Here is an unusually sensuous painting of a predatory siren by Victorian classicist Lord Leighton, the painter of Flaming June. Painted almost forty years before the latter master work this is the work of a twenty-five year old Leighton and was commissioned by Mario, Count Candia.
Leighton's painting is based on Goethe's early poem Der Fischer about a youth who is drowned by nymph who lures him into the depths of the sea. When it was displayed at the Royal Academy the accompanying catologue carried this translation of the final couplet from the poem:
Half drew she him,
Half sunk he in,
And never more was seen.
The fish-tailed siren depicted here is a classic example of the seductive but deadly Victorian femme fatale whose enticing sexuality brings nothing but destruction to men. Her tail is sinuously wound around his lower legs, her body moulded against his with her breasts pressed against his chest in a remarkably erotic way for the time. It is a great diagonal composition with the blue-grey rocks and water forminng a neutral background, the siren's pale body contrasting with the fisherman's brown one and splashes of red and orange pulling the eye in to the centre of the picture.
The picture was well received by the critics with William Rosetti in The Spectator detecting "a passionate abandon and irresistible clinging in the Siren which, though it may elevate some eyebrows, is the right untimourous thing for the artist to have done" The painting is now in Bristol City Art Gallery.
Hermaphroditus and Salmacis (1892)
It is interesting to compare the Leighton with this later work by the German artist Carl Bertling (1835-1918) sometimes entitled A Sea Nymph but properly titled Hermaphroditus and Salmacis. Bertling did a lot of decorative work; murals and frescoes partciularly in Düsseldorf and Dresden as well as many religious and genre paintings such as this one.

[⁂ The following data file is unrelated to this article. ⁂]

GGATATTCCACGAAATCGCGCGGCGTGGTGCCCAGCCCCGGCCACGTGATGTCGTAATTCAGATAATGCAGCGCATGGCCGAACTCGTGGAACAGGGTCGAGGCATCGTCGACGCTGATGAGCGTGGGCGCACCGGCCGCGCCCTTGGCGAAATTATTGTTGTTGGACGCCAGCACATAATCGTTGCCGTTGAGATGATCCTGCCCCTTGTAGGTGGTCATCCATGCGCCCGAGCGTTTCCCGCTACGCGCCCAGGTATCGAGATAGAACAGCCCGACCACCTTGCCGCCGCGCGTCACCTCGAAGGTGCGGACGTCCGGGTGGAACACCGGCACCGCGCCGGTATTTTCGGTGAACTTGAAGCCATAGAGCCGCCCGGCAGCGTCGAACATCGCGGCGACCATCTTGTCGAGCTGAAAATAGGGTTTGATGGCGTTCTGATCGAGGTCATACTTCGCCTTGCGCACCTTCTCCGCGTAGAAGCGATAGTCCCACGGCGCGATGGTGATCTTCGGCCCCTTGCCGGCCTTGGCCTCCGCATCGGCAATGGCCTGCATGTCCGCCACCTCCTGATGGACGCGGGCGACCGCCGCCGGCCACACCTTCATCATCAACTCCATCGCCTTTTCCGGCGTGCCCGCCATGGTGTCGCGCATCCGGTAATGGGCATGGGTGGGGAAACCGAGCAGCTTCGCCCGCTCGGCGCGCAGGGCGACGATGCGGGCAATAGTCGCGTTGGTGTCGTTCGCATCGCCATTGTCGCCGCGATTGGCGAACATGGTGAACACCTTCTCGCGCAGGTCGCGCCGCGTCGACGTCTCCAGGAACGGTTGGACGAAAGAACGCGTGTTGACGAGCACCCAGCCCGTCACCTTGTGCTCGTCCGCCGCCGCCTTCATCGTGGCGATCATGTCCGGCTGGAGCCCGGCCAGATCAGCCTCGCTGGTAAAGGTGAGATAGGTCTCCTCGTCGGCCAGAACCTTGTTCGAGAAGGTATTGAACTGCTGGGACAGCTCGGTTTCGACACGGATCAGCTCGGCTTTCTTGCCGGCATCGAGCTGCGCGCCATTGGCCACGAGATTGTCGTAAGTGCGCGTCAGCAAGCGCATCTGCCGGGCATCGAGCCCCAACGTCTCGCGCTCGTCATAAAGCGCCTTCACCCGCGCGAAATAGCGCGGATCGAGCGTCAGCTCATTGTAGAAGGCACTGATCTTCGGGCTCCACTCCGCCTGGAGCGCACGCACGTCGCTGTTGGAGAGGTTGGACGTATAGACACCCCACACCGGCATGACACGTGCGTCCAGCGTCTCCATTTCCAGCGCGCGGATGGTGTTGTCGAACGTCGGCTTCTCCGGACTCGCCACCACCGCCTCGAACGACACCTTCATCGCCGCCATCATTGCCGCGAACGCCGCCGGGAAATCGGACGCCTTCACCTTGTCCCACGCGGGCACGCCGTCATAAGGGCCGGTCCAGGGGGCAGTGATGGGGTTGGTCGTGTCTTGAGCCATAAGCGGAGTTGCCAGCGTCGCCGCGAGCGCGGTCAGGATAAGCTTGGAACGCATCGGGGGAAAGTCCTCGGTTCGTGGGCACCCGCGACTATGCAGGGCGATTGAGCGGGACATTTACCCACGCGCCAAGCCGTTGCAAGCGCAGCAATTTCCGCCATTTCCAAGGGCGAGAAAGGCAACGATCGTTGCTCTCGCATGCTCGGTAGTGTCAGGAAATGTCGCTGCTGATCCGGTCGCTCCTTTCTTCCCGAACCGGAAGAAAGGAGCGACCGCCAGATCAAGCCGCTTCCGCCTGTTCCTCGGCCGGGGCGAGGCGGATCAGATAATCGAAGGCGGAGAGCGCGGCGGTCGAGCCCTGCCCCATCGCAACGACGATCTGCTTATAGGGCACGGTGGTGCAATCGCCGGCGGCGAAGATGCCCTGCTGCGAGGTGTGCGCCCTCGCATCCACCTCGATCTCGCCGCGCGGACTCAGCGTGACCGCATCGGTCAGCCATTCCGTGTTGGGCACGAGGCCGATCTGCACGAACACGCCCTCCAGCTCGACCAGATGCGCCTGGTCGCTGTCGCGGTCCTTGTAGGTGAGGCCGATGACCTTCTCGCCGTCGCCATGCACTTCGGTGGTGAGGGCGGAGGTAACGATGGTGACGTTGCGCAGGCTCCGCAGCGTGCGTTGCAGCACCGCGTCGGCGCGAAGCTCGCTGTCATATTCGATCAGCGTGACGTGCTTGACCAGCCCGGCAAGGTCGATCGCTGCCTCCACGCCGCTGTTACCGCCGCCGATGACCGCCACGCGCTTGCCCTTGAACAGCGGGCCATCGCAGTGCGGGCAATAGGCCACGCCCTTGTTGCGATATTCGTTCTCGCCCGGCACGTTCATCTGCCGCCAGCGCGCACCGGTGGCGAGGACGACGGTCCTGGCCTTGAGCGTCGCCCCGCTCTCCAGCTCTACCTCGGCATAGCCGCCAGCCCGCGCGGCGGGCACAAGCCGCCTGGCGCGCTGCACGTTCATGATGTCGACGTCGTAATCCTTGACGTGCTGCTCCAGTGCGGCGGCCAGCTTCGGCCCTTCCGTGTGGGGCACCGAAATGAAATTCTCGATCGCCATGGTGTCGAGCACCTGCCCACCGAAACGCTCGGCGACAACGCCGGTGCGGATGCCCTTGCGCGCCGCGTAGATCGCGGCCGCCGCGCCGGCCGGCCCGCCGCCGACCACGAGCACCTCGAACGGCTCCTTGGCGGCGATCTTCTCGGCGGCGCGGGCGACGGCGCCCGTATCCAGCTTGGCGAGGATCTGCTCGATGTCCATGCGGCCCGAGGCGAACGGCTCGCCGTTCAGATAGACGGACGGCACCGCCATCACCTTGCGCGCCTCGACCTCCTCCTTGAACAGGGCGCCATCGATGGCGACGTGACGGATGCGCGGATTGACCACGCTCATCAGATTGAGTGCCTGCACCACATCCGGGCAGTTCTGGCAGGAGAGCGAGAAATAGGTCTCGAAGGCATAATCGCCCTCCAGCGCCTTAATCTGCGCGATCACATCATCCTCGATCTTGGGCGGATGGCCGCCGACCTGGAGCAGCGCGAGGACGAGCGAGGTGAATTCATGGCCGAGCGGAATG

Hermaphroditus was the son of Hermes and Aphrodite (hence his name). Brought up in Phrygia (Turkey,) he travelled to Caria (near present day Bodrum, or Halicarnasss as it was). In some woods near Caria he came upon the nymph, Salmacis, who tried to seduce him when he approached her pool. He rejected her but later returned to the pool which he believed to be empty. Salmacis had been hiding behind a tree and jumped into the pool where she grabbed the youth. As he struggled to escape she called out to the gods that they should not be parted. The gods agreed and blended their bodies into one creature of both sexes creating, of course, a hermaphrodite.
The mirror image composition of Bertling's painting is remarkably close to Leighton's. The colouring of the protaganists' skin and the ovearll palette suggest that he must have seen it at some point.